NEW YORK (AP) — On Jim Gaffigan's new comedy series, "The Jim Gaffigan Show," the popular standup comic plays a comic named Jim Gaffigan.
Like the real Jim Gaffigan, he's married to Jeannie, an attractive woman he readily admits is out of his league (played by the attractive Ashley Williams). They plus their five children are squeezed into a two-bedroom walkup on Manhattan's Lower East Side.
On the show (which premieres Wednesday at 10 p.m. EDT on TV Land) Jeannie is cool, capable and kooky, which makes her perfect for Jim, who reigns as a serial bumbler with a food fixation.
All autobiographical? Check, check, check, says Gaffigan.
"I DON'T know what I'm doing! I'm NOT pretending!" he declares, his voice taking flight into his trademark squawk for emphasis. "I'm not in a fat suit and pretending to be lazy — I AM fat and lazy, and you know what? I wish I could be fatter and lazier.
"And I AM married to a hot woman," he adds, noting the real-life Jeannie by his side. "This is not some network-formula show! This is reality!"
With his droll summation, Gaffigan has dipped into his standup act, which explores his version of the Freudian Id (which, left to its own devices, he argues, "would have us lying in bed eating bacon all day").
But in person Gaffigan, 49, is not what you would call oversize, nor, considering his multiple duties on his new show, could anyone accuse him of sloth.
Even so, as Jim and Jeannie join a reporter at a neighborhood cafe (where all enjoy a snack of crispy artichoke hearts recommended by Jim), the Gaffigans validate the authenticity of their funny new show. No wonder. They conceived, wrote and produced the show together — and made sure it captures their uniquely dizzy world and comic vision.
Things were different 15 years ago with Gaffigan's first series, a CBS comedy named "Welcome To New York." Jeannie, whom Jim had started dating a few months earlier and who had experience in theater education, agreed to be his acting coach. But he had minimal input in shaping his character.
"I couldn't even pitch lines," he recalls. "The executive producers would tell me, 'I don't know if your character would say that,' even though I was playing someone named Jim Gaffigan!"
"Welcome to New York" had a swift demise, but the partnership between Jim and Jeannie only deepened as they went on to co-produce his TV standup specials, and wed in 2003.
His acting career also flourished, with appearances on "Ed," ''That '70s Show" and "My Boys," but such supporting roles tied him down with little screen time to show for it — and scant creative freedom.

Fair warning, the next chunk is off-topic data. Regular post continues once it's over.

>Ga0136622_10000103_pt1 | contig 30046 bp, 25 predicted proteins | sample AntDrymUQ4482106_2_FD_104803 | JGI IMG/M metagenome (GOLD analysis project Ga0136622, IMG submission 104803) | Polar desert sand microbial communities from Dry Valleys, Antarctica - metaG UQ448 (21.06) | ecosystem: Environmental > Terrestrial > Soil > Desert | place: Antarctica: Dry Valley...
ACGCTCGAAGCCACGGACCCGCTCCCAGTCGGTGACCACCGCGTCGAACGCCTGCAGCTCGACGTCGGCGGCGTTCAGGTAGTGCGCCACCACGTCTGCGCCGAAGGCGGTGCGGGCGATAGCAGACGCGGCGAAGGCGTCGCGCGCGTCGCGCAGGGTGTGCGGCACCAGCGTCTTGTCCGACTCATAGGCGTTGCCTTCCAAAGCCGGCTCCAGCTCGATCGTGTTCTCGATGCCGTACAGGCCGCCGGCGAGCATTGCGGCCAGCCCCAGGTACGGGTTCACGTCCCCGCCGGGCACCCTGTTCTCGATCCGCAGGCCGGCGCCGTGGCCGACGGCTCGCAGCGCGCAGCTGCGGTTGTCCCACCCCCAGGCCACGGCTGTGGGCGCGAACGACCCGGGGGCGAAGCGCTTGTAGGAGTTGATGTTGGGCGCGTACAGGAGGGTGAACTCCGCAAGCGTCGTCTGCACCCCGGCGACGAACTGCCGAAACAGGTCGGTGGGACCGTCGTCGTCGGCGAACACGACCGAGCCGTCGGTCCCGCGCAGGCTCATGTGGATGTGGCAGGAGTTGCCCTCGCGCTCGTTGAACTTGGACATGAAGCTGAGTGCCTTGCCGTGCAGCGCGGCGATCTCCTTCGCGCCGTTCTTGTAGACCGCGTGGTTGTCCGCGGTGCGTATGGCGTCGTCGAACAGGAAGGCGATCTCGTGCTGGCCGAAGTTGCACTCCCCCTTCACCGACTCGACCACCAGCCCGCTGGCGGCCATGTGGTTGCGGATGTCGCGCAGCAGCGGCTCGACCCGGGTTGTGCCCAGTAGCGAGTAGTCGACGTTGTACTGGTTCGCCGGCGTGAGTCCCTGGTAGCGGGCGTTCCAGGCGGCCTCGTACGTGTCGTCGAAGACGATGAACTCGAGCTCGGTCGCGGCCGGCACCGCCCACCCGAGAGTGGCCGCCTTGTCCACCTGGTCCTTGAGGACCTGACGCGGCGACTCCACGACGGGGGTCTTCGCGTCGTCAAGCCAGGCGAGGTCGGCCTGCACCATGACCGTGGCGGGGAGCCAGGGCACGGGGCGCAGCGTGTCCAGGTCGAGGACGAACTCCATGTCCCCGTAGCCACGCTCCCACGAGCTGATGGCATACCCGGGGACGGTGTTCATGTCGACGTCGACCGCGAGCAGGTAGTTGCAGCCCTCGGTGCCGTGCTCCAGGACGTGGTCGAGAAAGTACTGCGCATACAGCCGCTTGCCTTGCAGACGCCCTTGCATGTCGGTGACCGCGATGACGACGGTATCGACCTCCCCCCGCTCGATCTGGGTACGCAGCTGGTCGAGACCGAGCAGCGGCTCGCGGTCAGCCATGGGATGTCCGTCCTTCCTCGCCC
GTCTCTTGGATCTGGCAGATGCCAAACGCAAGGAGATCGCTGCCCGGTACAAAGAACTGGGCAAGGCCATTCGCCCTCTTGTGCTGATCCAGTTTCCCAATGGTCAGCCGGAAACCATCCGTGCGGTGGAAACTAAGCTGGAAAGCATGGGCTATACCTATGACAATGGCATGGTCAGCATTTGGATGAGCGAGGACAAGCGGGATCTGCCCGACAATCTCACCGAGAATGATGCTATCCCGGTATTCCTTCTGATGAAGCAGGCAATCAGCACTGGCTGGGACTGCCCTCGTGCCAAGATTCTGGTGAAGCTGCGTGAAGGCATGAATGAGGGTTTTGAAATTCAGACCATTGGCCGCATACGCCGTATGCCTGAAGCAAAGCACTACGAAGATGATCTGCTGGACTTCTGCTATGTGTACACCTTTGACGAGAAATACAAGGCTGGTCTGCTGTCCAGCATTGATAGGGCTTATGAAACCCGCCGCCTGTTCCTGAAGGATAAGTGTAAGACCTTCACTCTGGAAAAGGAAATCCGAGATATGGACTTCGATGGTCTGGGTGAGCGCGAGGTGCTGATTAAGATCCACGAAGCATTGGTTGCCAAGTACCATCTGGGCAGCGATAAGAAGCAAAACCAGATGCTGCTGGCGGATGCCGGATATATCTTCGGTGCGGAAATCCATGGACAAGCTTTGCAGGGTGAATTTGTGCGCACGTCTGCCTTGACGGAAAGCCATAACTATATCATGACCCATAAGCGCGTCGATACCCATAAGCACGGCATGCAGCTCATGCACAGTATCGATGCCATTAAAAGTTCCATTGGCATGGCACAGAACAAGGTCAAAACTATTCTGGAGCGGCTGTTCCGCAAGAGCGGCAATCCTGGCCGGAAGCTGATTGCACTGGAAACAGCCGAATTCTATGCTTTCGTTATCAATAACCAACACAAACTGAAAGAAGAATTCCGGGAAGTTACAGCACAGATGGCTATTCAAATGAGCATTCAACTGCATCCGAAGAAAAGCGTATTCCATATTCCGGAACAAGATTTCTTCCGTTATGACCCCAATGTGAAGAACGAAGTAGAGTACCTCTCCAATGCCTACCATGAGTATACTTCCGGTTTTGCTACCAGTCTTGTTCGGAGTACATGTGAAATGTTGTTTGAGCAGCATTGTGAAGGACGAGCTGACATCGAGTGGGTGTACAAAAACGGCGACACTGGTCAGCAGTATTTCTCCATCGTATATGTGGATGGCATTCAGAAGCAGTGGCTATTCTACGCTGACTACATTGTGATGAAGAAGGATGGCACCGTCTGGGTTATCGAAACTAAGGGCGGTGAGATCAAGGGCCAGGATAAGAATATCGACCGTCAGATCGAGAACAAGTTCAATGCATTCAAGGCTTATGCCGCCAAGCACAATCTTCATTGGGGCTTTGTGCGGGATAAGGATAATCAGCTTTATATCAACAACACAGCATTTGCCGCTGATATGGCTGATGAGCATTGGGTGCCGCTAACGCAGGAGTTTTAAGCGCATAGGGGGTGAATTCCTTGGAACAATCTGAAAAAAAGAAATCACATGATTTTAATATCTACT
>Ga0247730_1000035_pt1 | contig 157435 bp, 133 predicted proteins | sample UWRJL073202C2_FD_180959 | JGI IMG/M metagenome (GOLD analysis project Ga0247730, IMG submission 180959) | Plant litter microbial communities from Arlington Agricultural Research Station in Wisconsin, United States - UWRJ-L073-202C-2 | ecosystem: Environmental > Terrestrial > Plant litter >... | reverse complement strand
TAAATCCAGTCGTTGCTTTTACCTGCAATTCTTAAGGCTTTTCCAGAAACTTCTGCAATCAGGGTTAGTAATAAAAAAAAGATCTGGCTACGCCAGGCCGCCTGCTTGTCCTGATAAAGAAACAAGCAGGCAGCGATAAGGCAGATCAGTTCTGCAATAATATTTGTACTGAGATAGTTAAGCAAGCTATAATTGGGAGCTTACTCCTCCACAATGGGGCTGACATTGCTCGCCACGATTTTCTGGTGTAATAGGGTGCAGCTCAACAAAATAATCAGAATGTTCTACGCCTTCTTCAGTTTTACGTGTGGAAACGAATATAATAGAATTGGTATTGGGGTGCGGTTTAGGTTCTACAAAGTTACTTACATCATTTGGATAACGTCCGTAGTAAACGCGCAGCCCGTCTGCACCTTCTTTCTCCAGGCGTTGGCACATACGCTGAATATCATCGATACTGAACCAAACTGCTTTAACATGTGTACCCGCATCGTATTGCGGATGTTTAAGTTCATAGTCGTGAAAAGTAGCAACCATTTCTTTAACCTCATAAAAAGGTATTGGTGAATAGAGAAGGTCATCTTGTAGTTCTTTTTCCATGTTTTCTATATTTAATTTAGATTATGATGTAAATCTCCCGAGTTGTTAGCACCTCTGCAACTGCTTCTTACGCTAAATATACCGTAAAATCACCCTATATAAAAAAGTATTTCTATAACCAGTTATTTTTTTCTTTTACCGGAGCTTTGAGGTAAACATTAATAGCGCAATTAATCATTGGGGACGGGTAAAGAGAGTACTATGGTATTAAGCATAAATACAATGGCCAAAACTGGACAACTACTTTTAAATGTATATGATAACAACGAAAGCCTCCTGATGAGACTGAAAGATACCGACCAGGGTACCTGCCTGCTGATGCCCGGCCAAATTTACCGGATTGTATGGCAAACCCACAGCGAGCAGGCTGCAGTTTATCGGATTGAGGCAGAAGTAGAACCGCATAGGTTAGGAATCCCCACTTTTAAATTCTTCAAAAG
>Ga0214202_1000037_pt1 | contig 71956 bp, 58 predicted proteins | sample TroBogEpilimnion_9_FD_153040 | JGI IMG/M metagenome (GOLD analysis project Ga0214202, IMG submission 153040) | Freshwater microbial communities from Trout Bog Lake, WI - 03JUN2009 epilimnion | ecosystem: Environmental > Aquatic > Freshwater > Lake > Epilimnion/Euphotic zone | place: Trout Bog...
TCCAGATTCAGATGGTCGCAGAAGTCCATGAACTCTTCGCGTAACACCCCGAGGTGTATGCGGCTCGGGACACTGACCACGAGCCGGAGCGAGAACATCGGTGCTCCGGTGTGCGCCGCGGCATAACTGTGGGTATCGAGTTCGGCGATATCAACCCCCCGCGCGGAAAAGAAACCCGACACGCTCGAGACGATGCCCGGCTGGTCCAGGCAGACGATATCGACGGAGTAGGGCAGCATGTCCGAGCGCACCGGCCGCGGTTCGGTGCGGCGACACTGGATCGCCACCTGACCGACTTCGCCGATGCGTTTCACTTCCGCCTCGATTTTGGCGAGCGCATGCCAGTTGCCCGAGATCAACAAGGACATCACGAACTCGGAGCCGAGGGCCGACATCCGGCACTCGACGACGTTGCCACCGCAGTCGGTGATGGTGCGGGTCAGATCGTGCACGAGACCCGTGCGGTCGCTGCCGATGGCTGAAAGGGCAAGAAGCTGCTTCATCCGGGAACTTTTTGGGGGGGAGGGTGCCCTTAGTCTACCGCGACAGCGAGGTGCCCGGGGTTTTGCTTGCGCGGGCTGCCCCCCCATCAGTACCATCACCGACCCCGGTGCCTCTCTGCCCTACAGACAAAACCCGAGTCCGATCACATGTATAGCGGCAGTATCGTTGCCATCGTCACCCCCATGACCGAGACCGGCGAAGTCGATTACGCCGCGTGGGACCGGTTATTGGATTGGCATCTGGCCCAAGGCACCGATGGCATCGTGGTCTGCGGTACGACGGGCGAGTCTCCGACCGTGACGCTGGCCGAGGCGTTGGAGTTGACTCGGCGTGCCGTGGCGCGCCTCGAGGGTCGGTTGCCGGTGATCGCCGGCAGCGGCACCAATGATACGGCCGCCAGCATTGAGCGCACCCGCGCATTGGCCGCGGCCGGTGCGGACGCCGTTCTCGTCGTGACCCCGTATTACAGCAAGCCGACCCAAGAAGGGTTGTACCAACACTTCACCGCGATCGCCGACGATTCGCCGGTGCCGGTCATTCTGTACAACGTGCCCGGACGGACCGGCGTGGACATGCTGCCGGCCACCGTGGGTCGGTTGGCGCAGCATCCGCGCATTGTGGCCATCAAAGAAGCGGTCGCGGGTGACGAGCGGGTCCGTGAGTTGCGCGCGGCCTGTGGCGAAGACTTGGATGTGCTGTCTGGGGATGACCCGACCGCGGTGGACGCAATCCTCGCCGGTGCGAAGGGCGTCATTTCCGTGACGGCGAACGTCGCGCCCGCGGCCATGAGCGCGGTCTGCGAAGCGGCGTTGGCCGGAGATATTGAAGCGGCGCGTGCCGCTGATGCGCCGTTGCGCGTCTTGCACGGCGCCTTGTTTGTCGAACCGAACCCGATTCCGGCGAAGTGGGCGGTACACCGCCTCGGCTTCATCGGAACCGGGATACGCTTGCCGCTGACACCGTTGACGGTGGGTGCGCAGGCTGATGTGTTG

"There's nothing that compares to the control of standup," he says. "Working for an hour-and-a-half a night, you get rather spoiled, especially with a growing family. I could eat dinner with our kids and then go to work."
But network interest in an autobiographical sitcom led Jim and Jeannie to reconsider series TV. It just might work: A self-portrait of their family, steeped in New York's chaos as they scrambled to stay true to their Midwestern values — including their Catholic faith.
"It's an important element in our lives," says Jeannie. And it provides more grist for the comic mill, as in the episode when Jim by chance is photographed clutching a Bible, which he fears will jeopardize his comedy cred.
"We decided, 'Our life is very weird and kind of interesting,'" says Jeannie. "And we know how to write it — so we were adamant that we had to have some kind of control."
The project migrated from NBC to CBS, then found a home at TV Land, where "The Jim Gaffigan Show" now becomes part of that network's new, hipper initiative (also evidenced by "Impastor," which debuts after Gaffigan's show).
"At TV Land, we could do exactly the show we wanted to do," Jim says, and, with Adam Goldberg and Michael Ian Black signed as regulars, they set to work on the four-month shoot.
"The fact that we were shooting in Manhattan was enormous," says Jeannie. "We could have our older kids (aged 11 to 4) come to set after school. And our youngest, Patrick, we cast as the show's 2-year-old."
Meanwhile, ensuring the show looks true-to-life was as important to the couple as making sure the characters and stories ring true. Ninety percent of the show was shot on location, including Gaffigan haunts like the legendary Katz's Delicatessen.
And the Gaffigans' apartment, though a studio set, is a real-deal clone of their own fabled residence (only recently vacated for roomier digs).
"As a hands-on producer," reports Jeannie, "I was saying, 'No, wait, we need more crumbs on the table because it's too clean for a family with five kids having dinner."
Got it: Accuracy, not just laughs, is being served. But having said that, it was time for Jeannie to go. She and Jim had to pick up the kids.
EDITOR'S NOTE — Frazier Moore is a national television columnist for The Associated Press. He can be reached at email@example.com and at http://www.twitter.com/tvfrazier. Past stories are available at http://bigstory.ap.org/content/frazier-moore